Right Tommy Harris, only son of Eric and Dinah–I’m going to lift you up on my back and get us both back.
Righto Sarge. Sarge?
You’d do the same for me.
I haven’t got my rifle, Sarge.
Not to worry Tommy, His majesty’s army has got another one waiting for you.....
Do you know which way you’re going Sarge?
Course I do. Away from the smell of those rotten huns.
Uhhhhhh- Sarge! Sarge? Are you OK?
I slipped. It’s bloody tricky walking through this mud with you on my back. Hang on, I’ll ......
What’s that? What happened?
Stuck my foot in a hole. Bloody hell, my knee’s gone. Bloody hell!!!!
Sarge? Sarge are you OK?
I’ve twisted my knee, Tommy. Keep your head down.
Sarge, what are we going to do?
I don’t know lad. Can you try to help me?
I can try Sarge. If we take it slowly.....
Keep a good hold of my hand. Don’t want you getting lost. It’s up to you now.
I won’t know where to go, Sarge.
You walk and I’ll talk Tommy.
What if they shoot?
Let’s hope they don’t–and if they do, let’s hope their aims as bad as their breath–bloody huns....
I can’t do it Sarge..
Come on Private. Show me how strong you Leeds boys are....
Hrrrrrrr–it’s no good Sarge, I can’t.
Well, we can’t stay here. This smoke is going to blow away soon and…...
What Sarge? What then?
We’d be done for lad. We’ll have to get back to the shell hole.
Where is it?
Behind us Tommy. We only managed a few steps. I think I can push myself- hold on to me...
I’m scared Sarge...
Bloody hold on to me, lad! Hang on....
Sarge, where are you?
I’m in the shell hole. Keep crawling towards my voice. And keep your head down.
Oww... sorry Sarge!
Not to worry. At least you’re back in. But please, can you get your scrawny backside off my face?
Sorry Sarge. Sarge?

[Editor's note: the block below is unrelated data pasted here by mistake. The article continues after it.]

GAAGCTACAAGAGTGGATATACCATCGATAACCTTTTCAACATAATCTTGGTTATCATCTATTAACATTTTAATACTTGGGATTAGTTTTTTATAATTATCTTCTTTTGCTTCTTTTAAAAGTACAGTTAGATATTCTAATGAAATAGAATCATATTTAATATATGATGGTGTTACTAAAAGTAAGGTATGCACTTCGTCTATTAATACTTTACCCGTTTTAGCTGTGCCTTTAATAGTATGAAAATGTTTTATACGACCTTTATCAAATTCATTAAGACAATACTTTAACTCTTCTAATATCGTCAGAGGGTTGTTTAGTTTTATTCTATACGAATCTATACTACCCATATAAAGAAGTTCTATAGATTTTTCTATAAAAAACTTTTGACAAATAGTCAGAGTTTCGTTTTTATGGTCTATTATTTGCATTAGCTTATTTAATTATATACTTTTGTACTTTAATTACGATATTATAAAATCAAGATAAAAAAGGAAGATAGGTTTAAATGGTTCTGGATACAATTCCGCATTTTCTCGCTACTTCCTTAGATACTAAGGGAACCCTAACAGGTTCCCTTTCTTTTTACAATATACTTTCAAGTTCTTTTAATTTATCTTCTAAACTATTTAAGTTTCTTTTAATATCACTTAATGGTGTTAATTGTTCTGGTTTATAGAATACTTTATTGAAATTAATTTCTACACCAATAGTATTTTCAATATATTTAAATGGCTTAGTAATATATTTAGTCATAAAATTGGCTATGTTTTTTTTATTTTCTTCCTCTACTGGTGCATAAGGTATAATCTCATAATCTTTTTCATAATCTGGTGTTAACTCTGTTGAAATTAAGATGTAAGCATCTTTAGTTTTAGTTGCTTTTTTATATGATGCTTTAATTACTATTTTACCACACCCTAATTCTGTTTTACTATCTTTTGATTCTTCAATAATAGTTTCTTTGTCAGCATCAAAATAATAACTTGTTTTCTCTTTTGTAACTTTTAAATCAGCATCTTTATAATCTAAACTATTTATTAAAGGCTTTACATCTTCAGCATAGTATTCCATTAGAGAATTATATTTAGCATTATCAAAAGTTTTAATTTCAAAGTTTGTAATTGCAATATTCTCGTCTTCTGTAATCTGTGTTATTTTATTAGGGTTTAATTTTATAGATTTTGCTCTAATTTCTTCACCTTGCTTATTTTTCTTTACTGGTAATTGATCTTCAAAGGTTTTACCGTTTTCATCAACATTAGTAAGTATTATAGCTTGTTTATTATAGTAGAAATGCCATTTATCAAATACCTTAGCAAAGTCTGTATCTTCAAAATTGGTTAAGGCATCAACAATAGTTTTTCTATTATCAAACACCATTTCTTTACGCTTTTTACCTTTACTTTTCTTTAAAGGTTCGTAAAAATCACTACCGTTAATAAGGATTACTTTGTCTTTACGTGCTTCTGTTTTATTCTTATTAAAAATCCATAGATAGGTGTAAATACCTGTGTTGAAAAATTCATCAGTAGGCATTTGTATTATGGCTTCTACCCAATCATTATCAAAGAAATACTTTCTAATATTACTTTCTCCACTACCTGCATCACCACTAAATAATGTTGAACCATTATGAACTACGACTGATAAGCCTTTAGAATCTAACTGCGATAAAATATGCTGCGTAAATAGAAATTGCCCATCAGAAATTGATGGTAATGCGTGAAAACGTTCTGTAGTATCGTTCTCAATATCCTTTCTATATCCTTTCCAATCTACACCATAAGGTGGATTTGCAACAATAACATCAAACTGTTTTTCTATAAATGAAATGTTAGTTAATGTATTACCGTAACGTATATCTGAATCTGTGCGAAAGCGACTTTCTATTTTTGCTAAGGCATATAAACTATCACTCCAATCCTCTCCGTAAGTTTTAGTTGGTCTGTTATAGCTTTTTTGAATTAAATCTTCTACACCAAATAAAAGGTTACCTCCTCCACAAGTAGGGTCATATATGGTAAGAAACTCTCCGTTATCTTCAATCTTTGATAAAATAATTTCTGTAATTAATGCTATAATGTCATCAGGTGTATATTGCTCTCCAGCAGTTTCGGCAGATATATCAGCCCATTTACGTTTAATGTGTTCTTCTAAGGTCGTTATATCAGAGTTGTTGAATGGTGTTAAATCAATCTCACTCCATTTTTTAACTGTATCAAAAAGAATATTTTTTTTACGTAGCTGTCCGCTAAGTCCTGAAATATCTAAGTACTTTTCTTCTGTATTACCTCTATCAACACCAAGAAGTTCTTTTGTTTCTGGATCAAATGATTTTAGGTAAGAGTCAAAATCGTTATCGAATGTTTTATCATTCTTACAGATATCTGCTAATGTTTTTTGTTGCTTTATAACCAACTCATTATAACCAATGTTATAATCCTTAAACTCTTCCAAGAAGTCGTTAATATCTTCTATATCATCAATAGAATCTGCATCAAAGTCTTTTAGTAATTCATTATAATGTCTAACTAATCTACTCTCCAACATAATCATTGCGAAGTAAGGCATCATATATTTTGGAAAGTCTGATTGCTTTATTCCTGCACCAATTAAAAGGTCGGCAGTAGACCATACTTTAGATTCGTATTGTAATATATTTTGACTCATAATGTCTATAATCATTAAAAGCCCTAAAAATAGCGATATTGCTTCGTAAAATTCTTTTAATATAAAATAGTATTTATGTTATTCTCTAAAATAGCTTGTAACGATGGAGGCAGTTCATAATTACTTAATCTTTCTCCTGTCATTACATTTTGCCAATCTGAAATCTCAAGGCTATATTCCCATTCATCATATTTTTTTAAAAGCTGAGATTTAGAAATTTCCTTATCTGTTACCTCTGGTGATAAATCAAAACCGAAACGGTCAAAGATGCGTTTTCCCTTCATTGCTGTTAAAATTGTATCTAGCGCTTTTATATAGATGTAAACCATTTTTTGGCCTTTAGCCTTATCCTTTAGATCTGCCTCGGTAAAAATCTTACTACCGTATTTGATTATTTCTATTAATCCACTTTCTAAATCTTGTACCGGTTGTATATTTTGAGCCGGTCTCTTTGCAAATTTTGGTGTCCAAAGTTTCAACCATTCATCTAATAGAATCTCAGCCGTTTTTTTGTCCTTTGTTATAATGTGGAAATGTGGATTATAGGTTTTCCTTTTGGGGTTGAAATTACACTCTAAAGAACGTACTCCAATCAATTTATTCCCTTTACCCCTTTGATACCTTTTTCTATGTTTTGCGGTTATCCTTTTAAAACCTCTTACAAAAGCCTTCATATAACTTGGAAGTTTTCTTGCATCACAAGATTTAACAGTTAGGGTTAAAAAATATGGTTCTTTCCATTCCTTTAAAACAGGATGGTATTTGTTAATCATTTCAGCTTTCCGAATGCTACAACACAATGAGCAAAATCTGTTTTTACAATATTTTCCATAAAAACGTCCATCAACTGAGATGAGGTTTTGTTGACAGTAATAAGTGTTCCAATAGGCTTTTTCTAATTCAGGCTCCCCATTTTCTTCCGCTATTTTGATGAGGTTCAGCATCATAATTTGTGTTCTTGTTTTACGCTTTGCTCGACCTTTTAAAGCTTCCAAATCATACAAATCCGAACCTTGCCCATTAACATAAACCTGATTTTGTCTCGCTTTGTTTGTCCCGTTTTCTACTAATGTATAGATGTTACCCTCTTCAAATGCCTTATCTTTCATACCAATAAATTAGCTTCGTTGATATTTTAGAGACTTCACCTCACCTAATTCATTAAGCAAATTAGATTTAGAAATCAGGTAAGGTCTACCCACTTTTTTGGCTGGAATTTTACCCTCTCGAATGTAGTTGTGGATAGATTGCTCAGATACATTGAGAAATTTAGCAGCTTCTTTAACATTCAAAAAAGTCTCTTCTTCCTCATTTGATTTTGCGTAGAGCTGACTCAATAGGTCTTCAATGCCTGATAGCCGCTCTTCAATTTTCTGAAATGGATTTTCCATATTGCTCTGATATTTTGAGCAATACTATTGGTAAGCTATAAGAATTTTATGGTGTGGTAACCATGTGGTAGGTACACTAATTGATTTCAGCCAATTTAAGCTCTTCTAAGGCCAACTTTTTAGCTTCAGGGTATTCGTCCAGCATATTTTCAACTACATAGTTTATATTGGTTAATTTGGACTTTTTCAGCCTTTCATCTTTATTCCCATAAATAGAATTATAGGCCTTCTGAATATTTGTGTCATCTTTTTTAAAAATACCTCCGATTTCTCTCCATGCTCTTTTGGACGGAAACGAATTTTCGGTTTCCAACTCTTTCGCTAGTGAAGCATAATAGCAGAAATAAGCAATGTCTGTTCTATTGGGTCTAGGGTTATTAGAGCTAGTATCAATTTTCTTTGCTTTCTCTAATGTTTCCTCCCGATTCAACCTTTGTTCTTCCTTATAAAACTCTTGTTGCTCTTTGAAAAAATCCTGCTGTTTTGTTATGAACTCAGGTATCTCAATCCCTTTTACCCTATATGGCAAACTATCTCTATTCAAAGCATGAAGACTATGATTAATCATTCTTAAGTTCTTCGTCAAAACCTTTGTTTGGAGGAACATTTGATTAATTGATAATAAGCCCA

What do we do now?
We’ll wait here and hope that our boys find us first.
Is it still foggy up there?
Most of the smoke has cleared now. We’ll be out of sight here for a bit......
Sarge, have you got any morphine?
No. Sorry lad.
It’s OK. Have you got any cigarettes, Sarge? I could do with a puff.
Here you go. Hang on, I’ve got some matches somewhere....
What if the huns find us first?
They’re not all animals. Most of them are ordinary blokes like you and me.
What do you do Sarge? You know, when you’re not in a shell hole in the Somme?
I’m a butcher. Got a shop in Sparkhill in Birmingham.
Are you married?
Yes. My wife’s Enid. Two boys, Barry and Tim.
Barry’s five, Tim’s three.
Do you miss them?
Of course I do. Been married ten years now. My old man was a butcher too.
Is he still around?
Lost him ten years back. Still got my old mum, though. Want another ciggy?
Thanks Sarge. Shouldn’t really because my mum’s always telling me how bad they are for you......
What did you do before, Tommy? Before this all kicked off....
I’m apprenticing Sarge. Plastering. I’ve done a bit of paint and decorating as well. Working for my uncle.
Keeping it in the family then.
Not now Sarge. Not sure how I’m going to paint anything if I can’t see.
Don’t give up yet, Tommy. Your right eye’s gone, but the other one might be OK with a bit of luck.
This whole thing is messed up, Sarge. I don’t even know why we’re fighting.
Not our job to question why, Private, we do what we’re told. Follow orders and hope for the best.
Never get any of those bloody generals on the front line, do you Sarge?
Steady on lad, don’t want to hear any talk like that.
Quiet now, I think there’s someone coming. Put that ciggy out.
Shall we give them a holler?
No–could be our boys, but I can’t be sure one way or the other.
Do the Germans take prisoners?
Like I said, they’re doing their job, like you and me.
I think they’ve gone.
I’ll take a look. I’ll need you to push me up a little–I can’t see from here. There you go...
Sarge! Bloody hell Sarge, did you cop it? Sarge–talk to me, talk to me. Sarge?
Who’s there? Who’s there?........…please–I can’t see...........